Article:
Boston Strong and Boston Wrong

By James Alan Fox | | May 9, 2013

Earlier this week I published an opinion column in USA Today about how the controversy over where to bury – or if to bury – the corpse of a suspected terrorist had turned “Boston Strong” into “Boston Wrong.” The pride I had felt as a native Bostonian for the heroism demonstrated by so many public officials and ordinarily citizens after the marathon bombings was being eclipsed by shame and embarrassment for those who refuse to treat a dead body as a dead issue.

As I should have expected, the venom and vulgarity directed at the deceased Tsarnaev brother were redirected my way as soon as my words appeared in print. Just because I supported the fundamental decency of a burial, I was supposedly in support of the reprehensible act that the deceased had allegedly committed in life. That Tamerlan Tsarnaev behaved inhumanely apparently meant that we Bostonians had to act in kind — in a manner that is anything but kind. My expression of compassion arguing that the family be allowed to grieve without protestors chanting for desecration of the remains was met with all sorts of ugliness and profanity, veiled threats and personal attacks, even messages of denunciation sent to my colleagues and co-workers.

Notwithstanding my position on the matter, I do respect the right for anyone to resist and resent the idea of having Tsarnaev’s body buried in our land. It is the disgraceful way in which they demonstrate their point of view that offends me.

I truly understand and appreciate why many folks want nothing to do with the corpse of a man who apparently hated America and our way of life. I recognize the insulting irony to having him remain within our borders, even if underground. That does not, however, justify this less-than-silent minority from turning on their neighbors with such hostility. Fundamental to our way of life is the freedom of expression. No one should be assailed for their words or beliefs so long as they do not threaten public safety. I fail to see how advocating for human decency — even for someone like Tsarnaev who came nowhere close to that standard — should threaten anyone.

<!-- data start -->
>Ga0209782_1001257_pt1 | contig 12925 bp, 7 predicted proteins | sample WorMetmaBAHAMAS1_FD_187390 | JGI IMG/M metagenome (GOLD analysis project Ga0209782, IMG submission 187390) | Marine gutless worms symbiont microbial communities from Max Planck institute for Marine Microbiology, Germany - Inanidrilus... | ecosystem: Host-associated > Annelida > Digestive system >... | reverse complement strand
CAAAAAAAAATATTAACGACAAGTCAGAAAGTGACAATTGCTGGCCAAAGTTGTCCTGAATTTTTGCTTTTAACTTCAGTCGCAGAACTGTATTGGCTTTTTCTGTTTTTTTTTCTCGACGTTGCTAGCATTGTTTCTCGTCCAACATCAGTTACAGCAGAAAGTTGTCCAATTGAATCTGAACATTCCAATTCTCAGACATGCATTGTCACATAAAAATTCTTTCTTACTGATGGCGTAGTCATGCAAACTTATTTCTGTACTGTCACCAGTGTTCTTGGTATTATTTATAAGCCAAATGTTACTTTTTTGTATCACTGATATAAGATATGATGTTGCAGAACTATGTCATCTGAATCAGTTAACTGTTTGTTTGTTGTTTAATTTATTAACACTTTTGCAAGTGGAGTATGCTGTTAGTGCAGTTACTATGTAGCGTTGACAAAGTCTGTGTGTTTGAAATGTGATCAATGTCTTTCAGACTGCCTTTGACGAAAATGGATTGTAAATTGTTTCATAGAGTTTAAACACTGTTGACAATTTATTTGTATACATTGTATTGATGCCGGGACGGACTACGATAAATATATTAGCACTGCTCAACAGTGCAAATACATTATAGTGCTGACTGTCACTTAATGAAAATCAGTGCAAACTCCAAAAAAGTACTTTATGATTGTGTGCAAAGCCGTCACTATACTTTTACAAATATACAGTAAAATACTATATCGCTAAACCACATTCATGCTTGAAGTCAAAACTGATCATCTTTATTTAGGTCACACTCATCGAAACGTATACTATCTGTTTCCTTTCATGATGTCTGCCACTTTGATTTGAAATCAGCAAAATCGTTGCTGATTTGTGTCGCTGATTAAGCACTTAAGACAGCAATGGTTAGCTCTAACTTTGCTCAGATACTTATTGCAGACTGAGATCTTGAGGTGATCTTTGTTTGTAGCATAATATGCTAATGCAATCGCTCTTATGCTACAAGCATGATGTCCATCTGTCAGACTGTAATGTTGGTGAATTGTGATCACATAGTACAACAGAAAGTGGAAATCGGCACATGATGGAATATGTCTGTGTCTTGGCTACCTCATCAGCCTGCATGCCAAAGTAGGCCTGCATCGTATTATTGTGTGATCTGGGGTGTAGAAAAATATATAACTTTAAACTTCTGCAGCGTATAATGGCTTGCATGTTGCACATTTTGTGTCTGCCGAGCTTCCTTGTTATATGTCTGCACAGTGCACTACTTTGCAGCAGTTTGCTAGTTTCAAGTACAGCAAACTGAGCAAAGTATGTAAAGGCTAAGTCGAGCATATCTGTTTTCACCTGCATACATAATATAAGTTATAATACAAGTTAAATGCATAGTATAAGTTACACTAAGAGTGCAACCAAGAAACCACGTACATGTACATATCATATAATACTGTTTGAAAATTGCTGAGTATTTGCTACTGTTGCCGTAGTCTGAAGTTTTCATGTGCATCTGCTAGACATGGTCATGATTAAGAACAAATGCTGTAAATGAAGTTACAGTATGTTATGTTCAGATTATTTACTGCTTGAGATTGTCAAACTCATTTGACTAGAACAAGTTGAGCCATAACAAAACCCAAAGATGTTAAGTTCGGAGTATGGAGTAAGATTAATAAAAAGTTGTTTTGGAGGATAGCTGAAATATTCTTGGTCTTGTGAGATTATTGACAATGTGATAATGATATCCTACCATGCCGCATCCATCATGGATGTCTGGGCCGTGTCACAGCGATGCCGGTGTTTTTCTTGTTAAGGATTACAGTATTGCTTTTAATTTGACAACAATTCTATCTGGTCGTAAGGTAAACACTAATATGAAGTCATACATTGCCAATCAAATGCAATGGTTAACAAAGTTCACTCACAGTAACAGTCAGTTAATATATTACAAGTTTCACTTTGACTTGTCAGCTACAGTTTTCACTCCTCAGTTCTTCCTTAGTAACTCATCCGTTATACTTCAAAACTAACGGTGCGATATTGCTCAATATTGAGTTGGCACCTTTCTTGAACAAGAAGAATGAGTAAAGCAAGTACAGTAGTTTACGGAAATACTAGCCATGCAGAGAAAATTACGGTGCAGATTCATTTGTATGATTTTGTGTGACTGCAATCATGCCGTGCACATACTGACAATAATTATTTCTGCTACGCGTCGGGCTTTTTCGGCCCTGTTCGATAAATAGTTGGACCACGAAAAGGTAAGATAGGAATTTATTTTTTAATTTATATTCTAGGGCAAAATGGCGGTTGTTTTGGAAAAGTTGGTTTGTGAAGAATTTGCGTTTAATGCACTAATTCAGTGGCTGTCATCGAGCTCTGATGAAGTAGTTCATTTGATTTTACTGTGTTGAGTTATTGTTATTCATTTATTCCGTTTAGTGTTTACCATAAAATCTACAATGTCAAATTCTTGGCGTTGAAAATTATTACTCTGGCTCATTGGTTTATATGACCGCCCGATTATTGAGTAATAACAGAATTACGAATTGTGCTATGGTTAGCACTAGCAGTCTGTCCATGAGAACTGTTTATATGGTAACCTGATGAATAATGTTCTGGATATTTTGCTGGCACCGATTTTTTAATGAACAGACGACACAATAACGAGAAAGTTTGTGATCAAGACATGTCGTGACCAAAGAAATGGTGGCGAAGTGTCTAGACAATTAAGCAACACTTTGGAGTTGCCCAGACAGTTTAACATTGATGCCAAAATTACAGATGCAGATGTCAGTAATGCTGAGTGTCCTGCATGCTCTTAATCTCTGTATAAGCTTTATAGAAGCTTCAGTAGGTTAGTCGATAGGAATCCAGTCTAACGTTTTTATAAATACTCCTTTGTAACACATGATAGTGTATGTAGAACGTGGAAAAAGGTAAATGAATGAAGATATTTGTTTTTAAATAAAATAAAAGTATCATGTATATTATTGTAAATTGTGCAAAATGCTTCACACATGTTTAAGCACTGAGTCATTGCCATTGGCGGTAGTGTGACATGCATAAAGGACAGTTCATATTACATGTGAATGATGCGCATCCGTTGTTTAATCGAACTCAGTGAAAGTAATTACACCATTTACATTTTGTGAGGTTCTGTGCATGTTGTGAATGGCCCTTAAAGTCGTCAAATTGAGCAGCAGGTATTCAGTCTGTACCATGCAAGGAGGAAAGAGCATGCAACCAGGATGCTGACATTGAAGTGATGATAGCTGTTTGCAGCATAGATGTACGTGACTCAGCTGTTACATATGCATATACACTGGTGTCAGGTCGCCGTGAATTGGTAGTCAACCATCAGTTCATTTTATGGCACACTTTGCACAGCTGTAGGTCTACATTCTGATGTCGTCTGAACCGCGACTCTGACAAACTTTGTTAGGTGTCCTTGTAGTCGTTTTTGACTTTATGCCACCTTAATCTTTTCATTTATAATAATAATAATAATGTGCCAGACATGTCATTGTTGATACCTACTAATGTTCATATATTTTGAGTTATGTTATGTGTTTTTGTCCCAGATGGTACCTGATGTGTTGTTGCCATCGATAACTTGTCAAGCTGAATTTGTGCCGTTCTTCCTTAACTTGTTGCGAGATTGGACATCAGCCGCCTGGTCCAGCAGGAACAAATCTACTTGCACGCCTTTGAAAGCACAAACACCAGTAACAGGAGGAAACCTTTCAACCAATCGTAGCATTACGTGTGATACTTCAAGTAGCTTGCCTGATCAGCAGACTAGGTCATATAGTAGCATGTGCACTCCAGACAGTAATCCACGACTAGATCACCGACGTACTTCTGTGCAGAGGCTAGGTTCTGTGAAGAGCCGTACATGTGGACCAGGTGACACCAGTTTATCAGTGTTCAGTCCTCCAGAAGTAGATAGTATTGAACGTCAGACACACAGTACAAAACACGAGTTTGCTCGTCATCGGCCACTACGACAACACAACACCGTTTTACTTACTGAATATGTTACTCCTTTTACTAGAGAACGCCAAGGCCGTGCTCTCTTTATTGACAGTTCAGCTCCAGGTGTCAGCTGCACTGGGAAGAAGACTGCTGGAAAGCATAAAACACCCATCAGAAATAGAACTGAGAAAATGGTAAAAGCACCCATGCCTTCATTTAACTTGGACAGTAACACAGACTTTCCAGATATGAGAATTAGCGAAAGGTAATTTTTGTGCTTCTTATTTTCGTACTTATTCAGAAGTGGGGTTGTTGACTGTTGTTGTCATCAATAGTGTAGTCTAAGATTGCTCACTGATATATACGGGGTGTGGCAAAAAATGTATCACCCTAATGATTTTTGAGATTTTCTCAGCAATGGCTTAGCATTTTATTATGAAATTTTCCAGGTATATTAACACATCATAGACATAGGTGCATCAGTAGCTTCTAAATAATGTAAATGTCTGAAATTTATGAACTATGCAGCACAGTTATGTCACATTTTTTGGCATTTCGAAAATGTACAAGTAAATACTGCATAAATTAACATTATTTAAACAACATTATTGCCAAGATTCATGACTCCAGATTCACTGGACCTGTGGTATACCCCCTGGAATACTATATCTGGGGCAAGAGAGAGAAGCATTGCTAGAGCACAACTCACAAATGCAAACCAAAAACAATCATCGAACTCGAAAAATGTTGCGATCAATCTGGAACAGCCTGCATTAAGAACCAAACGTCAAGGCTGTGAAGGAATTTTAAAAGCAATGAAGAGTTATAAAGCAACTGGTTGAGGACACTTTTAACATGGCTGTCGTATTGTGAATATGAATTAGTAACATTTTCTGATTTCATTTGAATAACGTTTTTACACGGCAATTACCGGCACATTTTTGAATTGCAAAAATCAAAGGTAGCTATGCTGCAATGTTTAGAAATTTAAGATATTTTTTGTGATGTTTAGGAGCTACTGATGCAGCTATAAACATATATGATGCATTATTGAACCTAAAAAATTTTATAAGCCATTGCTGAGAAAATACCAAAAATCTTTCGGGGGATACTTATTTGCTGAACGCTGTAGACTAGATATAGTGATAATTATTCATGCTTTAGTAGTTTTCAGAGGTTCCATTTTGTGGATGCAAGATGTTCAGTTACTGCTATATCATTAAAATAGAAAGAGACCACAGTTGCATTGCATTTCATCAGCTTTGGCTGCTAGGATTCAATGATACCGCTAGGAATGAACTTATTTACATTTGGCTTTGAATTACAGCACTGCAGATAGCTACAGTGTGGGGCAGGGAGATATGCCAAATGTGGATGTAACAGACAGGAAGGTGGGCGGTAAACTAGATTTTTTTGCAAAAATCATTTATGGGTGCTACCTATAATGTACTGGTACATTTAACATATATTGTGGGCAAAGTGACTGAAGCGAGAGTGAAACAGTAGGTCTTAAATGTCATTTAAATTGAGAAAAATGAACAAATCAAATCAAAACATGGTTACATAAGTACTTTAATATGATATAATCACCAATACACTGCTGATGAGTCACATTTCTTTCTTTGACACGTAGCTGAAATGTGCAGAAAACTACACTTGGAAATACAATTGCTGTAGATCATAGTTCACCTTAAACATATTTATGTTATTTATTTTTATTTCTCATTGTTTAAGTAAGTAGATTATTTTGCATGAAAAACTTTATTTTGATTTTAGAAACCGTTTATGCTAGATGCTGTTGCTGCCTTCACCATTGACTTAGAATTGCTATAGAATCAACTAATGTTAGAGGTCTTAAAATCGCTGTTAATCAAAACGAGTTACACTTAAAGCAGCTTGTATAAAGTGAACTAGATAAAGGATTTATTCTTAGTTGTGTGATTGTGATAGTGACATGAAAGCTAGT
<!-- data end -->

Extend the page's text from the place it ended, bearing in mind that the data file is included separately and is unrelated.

In the wake of terrorist attacks, it is important that we not forfeit our civil rights, nor our sense of civility. There are people around the world who perceive us as ugly Americans. We should strive not to confirm those unfair stereotypes. If we are to remain a strong city in the strongest nation on the planet, then we should never suspend our morality and compassion just because some now-deceased terrorist did.

For the benefit of those halfway-readers who would interpret my position as sympathy for the devil, let be by crystal clear: I shed no tears for Tamerlan Tsarnaev. My sadness is for how so many Bostonians have responded in the past few days over attempts to bury some skin and bones. Although the man may have been dangerous and evil, the corpse is of no threat to us.

With the news that Tsarnaev’s body has been laid to rest somewhere outside of Massachusetts, hopefully this unfortunate battle can be put to rest as well. To me, it seemed beneath us to block efforts to put Tsarnaev in the ground beneath us. But It was certainly beneath us for people to attack neighbors because of their sense of righteousness.

* * * * *

4:00 pm UpdateIn the few hours since this blog post went live, my e-mail inbox has been graced with no fewer than fifty messages indicating the sender’s agreement with my observations. This, of course, is in addition to the many readers who have posted positive comments online. I wish I could share with you some of the encouraging and thoughtful expressions of human compassion and decency that were sent my way. Many have stated the case far more powerfully that I could have. I plan to acknowledge each one privately, but wanted to make this public statement of gratitude as well. My faith has been fortified:Bostonians Strong. Now that the burial controversy is done, let us get back to the more critical business of protecting our freedoms of speech, ideas and assembly. Were we to yield these precious rights in any way, our enemies would win.

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